June 2019. Our first interview is with Nancy Au, the winner of Vera 2018 (flash fiction published in 2017). The Final Judge Michelle Richmond has selected “She Is a Battleground” nominated by Lunch Ticket.
Mark Budman: In a battle for the readers’ attention the title is the first salvo. “She Is a Battleground” follows this unwritten advice. Lui yun, whose first name means “consent” in Chinese, is anything but a peacemaker. She is a battleship. She is a tank. She is a laser canon. What went through your mind when you selected this title?
Nancy Au: In a theory of translation seminar taught by Andrew Joron at San Francisco State University, one of our assignments was to write a piece utilizing Anthony Burgess’ invented Nadsat language. The final story is an iteration of the results of this writing experiment.
I wanted to write a story honoring the women in A Clockwork Orange. As I wrote, I thought of F. Alexander’s wife, the cat lady, and the teenage girls. I thought of the violence, the rapes, the deaths. I thought of how women’s bodies are written and used in literature. I imagined that the wife had survived her brutal attack, lived to be an old woman, and this was her new story.
The evocative, textural sounds of Nadsat – the brilliant faux-Russian-influenced language – felt like thunder in my ears, a crashing roar out of the mouths of the violent teenage boys. The name I picked for my character in “She is a Battleground” honored a woman I saw as a rogue, a hooligan, a response to the teenagers’ violence. A faithful tomboy in her heart who moves swiftly.
MB: This battleground is a place of inter-generational warfare. Your sympathy seems to be with the old woman, not the boys. Why did you choose sides?
NA: Your observations are insightful. A Clockwork Orange showcases tremendous violence against females, and much of my writing explores intergenerational relationships within families. As a woman, I must constantly be aware of how I live within my skin, how I move my body, of how to take up space in this world. It felt very natural for me to empathize with the pain and suffering of the female characters.
I was also very close to my grandmother, whom I thought of as my best friend. She died around the same time that the piece was originally published. So much of my writing is inspired by my grandmother’s defiance and resilience and strength. She survived the Nanjing Massacre, and brutal years of the Communist takeover in China. I think of the incredible strength it required to carry and raise children while fleeing soldiers. The courage required to leave China with nothing but what she and my grandfather could carry in their pockets. I think of her grief, of losing her son (my father), nearly twenty years before her own death. I have so much reverence for her humor and kindness and for how much life she lived in her 96 years.
The power-dynamic is such that the boys felt emboldened by their size and numbers in relation to a solitary old woman. They saw themselves almost as a separate species, much in the same way I did at age fifteen when I struggled to understand my parents’ and grandparents’ ways of thinking. The teenage boys in the story could not, maybe because of their youth, recognize or acknowledge the churning turmoil – the layers and depth, the imagination and intelligence, the profound history and knowledge, the validity, the anger and strong emotions – within the mind of an elderly person.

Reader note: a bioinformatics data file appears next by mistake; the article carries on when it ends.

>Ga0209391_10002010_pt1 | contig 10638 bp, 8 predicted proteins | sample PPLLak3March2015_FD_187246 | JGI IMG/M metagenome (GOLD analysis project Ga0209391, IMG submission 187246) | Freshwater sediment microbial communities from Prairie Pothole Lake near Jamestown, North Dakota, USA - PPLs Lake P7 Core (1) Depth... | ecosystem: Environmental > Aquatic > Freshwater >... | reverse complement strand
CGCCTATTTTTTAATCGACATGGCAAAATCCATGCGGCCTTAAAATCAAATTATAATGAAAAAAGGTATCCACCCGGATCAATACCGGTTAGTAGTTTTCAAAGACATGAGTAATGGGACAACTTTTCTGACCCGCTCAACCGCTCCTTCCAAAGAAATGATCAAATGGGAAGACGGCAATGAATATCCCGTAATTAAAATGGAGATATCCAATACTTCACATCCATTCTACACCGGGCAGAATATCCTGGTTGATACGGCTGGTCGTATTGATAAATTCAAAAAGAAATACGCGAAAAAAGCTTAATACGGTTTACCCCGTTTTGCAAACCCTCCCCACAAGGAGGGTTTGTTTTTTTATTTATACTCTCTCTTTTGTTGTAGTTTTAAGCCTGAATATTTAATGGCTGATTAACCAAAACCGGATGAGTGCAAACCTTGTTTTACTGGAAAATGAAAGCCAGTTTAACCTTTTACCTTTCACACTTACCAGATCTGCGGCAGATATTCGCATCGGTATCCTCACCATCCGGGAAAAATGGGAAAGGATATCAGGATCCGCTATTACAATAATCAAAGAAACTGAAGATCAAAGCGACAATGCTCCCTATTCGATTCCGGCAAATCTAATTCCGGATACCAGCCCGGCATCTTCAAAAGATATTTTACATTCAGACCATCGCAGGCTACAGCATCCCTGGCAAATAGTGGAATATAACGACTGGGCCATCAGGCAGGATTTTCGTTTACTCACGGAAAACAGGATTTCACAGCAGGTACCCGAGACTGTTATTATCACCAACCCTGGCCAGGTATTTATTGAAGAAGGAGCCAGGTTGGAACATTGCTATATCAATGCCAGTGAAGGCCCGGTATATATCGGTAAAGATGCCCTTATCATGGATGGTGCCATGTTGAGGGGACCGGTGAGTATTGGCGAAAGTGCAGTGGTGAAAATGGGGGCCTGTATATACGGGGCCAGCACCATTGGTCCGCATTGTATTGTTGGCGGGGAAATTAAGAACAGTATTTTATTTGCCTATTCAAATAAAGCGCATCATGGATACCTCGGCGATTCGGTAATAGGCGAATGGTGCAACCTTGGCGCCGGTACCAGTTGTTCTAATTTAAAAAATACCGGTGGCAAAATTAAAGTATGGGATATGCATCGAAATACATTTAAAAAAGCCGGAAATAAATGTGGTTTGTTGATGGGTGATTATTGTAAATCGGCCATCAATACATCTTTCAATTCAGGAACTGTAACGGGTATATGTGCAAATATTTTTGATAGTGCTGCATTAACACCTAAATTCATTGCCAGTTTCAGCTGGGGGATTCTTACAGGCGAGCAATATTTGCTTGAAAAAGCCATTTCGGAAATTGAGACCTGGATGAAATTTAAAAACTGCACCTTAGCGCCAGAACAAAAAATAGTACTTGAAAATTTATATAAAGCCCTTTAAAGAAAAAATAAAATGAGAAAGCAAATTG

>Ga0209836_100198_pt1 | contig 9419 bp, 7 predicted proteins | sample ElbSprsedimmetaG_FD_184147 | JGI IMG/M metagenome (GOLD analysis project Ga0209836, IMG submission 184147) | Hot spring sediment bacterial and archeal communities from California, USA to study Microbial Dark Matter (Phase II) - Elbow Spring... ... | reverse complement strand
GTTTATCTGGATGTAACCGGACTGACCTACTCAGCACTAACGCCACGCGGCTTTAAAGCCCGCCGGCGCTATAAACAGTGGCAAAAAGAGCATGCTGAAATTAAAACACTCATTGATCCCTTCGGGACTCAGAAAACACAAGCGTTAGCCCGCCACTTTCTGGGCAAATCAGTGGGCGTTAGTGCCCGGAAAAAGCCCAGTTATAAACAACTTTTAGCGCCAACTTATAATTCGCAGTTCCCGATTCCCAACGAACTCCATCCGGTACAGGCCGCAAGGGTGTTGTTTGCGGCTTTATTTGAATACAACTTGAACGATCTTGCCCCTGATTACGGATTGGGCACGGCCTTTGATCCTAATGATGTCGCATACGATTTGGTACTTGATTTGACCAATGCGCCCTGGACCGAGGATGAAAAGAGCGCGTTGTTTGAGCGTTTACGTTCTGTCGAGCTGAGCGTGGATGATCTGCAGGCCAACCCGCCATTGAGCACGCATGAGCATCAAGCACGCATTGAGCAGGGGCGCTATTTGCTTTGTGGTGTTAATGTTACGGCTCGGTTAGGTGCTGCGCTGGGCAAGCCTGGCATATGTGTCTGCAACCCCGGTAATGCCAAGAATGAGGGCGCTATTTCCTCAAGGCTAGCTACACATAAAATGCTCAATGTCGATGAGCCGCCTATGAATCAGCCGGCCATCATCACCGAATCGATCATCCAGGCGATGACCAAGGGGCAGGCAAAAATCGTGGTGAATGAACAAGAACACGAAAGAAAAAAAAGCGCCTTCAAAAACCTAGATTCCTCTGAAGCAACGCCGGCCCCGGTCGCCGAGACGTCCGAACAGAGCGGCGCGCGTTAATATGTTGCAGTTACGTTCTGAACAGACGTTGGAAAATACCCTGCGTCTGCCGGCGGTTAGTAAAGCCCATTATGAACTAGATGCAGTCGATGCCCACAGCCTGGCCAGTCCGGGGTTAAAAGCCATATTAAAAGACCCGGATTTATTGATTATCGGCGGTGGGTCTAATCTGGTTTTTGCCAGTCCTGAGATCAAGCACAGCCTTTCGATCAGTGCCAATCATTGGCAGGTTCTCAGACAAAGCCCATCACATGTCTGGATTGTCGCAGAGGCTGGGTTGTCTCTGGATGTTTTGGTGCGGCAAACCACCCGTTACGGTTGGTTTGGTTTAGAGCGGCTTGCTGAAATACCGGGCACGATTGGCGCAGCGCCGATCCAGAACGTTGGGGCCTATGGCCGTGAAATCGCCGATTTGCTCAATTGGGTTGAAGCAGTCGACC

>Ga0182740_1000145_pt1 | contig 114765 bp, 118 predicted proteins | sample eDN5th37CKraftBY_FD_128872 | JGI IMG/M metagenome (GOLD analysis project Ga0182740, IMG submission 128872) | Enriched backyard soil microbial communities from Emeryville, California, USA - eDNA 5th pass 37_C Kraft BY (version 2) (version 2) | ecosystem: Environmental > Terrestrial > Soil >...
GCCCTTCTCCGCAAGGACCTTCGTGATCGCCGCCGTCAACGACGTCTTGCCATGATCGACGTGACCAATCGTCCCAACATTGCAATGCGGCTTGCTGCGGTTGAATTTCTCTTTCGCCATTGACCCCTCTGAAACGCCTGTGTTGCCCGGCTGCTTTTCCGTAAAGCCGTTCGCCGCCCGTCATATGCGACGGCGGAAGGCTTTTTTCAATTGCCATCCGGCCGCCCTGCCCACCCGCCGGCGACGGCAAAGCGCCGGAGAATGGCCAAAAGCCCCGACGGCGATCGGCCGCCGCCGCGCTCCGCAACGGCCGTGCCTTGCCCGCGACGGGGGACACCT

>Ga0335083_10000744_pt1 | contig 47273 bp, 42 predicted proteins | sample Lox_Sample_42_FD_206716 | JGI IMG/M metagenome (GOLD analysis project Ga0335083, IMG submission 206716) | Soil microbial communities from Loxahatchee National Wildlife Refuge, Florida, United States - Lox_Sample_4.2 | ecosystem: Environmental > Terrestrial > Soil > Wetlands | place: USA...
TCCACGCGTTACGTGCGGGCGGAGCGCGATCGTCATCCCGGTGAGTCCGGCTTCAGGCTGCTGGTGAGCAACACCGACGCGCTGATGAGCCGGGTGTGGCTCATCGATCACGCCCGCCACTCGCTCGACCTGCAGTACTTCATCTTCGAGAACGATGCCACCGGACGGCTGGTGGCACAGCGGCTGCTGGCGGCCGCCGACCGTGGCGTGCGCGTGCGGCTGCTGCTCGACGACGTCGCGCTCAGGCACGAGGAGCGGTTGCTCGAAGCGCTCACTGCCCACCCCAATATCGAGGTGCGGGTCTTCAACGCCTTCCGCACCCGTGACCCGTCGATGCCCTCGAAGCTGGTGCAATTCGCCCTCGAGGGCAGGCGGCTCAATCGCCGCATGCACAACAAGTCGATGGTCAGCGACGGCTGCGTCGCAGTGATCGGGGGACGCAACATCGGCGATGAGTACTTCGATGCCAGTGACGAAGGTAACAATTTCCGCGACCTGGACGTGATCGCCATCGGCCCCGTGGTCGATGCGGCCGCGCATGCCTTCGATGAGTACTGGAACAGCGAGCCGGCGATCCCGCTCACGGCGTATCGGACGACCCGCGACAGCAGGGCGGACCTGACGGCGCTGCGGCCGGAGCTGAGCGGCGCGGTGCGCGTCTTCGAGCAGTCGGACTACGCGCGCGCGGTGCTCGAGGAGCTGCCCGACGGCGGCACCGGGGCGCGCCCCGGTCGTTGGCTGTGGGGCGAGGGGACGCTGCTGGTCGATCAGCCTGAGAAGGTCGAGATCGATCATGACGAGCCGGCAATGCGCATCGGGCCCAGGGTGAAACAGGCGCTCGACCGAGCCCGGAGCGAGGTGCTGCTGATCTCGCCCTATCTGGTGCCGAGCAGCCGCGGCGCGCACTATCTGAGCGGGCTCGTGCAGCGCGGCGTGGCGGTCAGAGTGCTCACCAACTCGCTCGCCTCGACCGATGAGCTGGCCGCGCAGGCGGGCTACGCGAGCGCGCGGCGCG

MB: I remember when I was a kid, I felt women were a separate species. Let alone old women. As a grandfather now, I can see it clearly. Same goes for Lui yun and your grandmother. They are “the skeleton keys who understand little criminals.” I love this line and its place within the story. Do you edit a lot, moving sentences around for the most effect?
NA: The revision process is one of my favorite aspects of writing. I love how new meanings and images and layers of depth can be found with each revision. I love discovering new things about my characters – their strengths, fears, weaknesses. I love returning to characters that I’ve written years before, and meeting them as if they are strangers. Simultaneously, I love returning to them as if they are old friends who have lived these interesting lives far away from home. What have you been up to? Where have you been? What are all the wonderful things you’ve eaten? What intriguing sights have you seen? What gossip do you have for me?
Relatedly, for my forthcoming collection, Spider Love Song and Other Stories, (Acre Books Editor) Nicola Mason helped me explore elements in my older stories that I never saw before (or might have not been ready to explore when I first wrote the pieces). I was inspired to more deeply investigate complex themes in my writing, such as sexuality, grief, sex, race, belonging. As Nicola searched for continuity issues, she provided notations and comments that helped me interrogate my own motivations and desires. Over the course of a year, I rewrote nearly half of the stories’ endings, and added dozens of new pages.
I’m excited to share that “She Is a Battleground” is the opening story in my new collection.
MB: I love the way you integrate sounds and meanings, blending them into music for the soul.
Congratulations on your upcoming collection. And thank you so much for answering my questions. I was so glad that the Final Judge Michelle Richmond chose your story.
NA: Thank you so very much for your kindness and support, Mark! And thank you so much, Michelle Richmond, for selecting my story–I have felt so awed and thankful for this honor! And I am thankful to Katelyn Keating, Adrian Ibarra, and all the editors at Lunch Ticket, who first published my story and nominated me for your incredible award.
I truly enjoyed our wonderful conversation!
Read the story HERE.